Companies put in effort to keep workers

An employee of Google has his hair cut outside the Google headquarters in Mountain View, Calif.

CORRECTION: This story misstates the salary range for first-year associates at Morgan, Lewis & Bockius. Starting pay is $140,000 to $160,000, depending on the city.


Kai Ryssdal: With unemployment rising and good jobs getting harder to find, let alone the bonuses Dan Ariely was just telling us about, you'd think employers would have the advantage in this economy. Because really where can a lot of those laid-off workers go? Despite the recession though, or maybe because of it, there's still plenty of poaching going on -- Companies trying to lure top performers away from other companies. Which means everyone's looking for new ways to hold on to the workers they do have. Marketplace's Jeff Tyler starts our story someplace you'd think poaching wouldn't be a problem.

JEFF TYLER: Employees play volleyball at Google's headquarters in Mountain View, California. They're not goofing off. They're "innovating." They can think big thoughts while shooting pool, working out with a personal trainer, or eating free food at one of Google's restaurants.

Google's campus is designed so employees never need to leave. In fact, keeping them has become something of a science.

LASZLO Bock: I can't share too much at this point. But one of the things we're trying to understand is what makes people leave.

That's Laszlo Bock, who heads what Google calls "people operations."

Bock: It's like human resources but with math.

Google's mathematicians, statisticians and psychologists are now trying to anticipate what workers want before they know themselves.

Bock: What are the factors that cause people to think about leaving, even if it's subconsciously, before they make the decision to leave.

Bock says it depends on the employee: do they want security, recognition, a sense of community?

Bock: What most companies do is they try to give everyone the same thing. And what we're trying to do is figure out, for different folks, what matters to them and deliver that to them.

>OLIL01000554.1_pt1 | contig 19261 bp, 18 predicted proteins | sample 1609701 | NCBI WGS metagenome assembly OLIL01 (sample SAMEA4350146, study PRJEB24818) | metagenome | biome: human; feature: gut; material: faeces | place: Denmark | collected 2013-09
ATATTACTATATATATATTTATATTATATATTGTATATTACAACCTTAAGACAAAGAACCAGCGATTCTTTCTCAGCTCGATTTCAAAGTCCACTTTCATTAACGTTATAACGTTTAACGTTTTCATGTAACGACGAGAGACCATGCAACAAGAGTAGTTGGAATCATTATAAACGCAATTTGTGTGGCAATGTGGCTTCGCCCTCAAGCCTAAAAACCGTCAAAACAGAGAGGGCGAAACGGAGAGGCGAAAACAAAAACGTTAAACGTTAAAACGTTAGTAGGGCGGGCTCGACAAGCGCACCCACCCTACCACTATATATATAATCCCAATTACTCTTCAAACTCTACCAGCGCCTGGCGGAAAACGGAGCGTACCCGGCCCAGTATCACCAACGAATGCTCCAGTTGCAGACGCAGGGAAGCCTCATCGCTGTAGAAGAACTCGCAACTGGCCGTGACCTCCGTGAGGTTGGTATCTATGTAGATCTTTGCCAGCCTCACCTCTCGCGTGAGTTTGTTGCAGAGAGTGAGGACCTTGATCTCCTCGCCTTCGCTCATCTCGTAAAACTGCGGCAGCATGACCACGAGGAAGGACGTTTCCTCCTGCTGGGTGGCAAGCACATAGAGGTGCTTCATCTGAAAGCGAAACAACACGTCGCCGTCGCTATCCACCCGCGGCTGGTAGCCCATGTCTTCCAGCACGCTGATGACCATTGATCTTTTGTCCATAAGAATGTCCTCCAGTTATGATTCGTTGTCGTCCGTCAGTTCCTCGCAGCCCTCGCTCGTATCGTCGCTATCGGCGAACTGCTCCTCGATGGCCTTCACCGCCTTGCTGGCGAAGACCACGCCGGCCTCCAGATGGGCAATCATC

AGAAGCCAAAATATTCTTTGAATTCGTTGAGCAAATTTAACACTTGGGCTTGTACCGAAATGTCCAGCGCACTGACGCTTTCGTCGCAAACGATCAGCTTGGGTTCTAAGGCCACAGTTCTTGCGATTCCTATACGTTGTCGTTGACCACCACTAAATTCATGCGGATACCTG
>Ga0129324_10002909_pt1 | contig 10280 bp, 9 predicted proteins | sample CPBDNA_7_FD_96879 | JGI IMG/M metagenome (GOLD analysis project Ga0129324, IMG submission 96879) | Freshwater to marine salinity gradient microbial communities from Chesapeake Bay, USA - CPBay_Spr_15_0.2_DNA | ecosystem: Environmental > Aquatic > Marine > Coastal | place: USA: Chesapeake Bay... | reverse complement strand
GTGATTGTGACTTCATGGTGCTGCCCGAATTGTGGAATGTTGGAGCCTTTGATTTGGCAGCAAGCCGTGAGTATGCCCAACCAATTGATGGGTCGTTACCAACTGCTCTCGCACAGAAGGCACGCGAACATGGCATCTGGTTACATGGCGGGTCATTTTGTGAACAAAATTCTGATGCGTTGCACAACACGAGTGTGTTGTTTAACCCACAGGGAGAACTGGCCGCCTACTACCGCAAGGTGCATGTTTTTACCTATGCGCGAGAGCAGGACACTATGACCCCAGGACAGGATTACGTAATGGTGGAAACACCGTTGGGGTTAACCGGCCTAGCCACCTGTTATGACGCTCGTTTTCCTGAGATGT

It doesn't always work. Several top employees have left Google recently. Now that the company has grown to 20,000 workers, it's part of the corporate establishment. And entrepreneurial-types -- hoping to cash-in at a start-up -- are leaving to find the next Google.

Holding on to talent isn't just an issue for the tech industry. It's a growing challenge for banks. Especially if they've received government bailout money. With the backlash against bonuses, financial firms in the process of merging have been forced to get more creative to hold on to good people.

Bill Willis is a financial headhunter with Willis Consulting. He says, when Wells Fargo acquired banking giant Wachovia, it offered some executives incentives tied to performance.

BILL Willis: But it's not that hard, fast cash bonus that usually accompanies a merger.

When Morgan Stanley recently merged with Smith Barney, Willis says employees did get retention bonuses, they were just postponed.

Willis: That bonus will be paid versus future earnings, hopefully to avoid the controversy of using TARP money.

Without financial incentives, he says, some firms are at a competitive disadvantage. Law firms hoping to preserve their competitive advantage are trying to keep some employees who haven't even started yet. Several big law firms have delayed the start dates for new associates by a year. A few firms are paying them cash bonuses to wait. Others are taking a different approach.

First-year associates at Morgan, Lewis & Bockius typically make about $135,000 a year. Instead, new hires will get $5,000 a month to volunteer with legal aid. Partner Eric Kraeutler explains why.

ERIC Kraeutler: We've invested a lot in this group of law students. Most of them spent a summer working with us. They're extremely talented individuals, and we want to maintain our tie with them.

Legal-aid groups get volunteers. The lawyers get experience. That way, Kraeutler says, the firm still has a staff on standby.

Kraeutler: Our hope is, that by the time their start date arrives, that we'll be in the midst of a recovery.

And that no one will have hired their associates away.

I'm Jeff Tyler for Marketplace.

About the author

Jeff Tyler is a reporter for Marketplace’s Los Angeles bureau, where he reports on issues related to immigration and Latin America.


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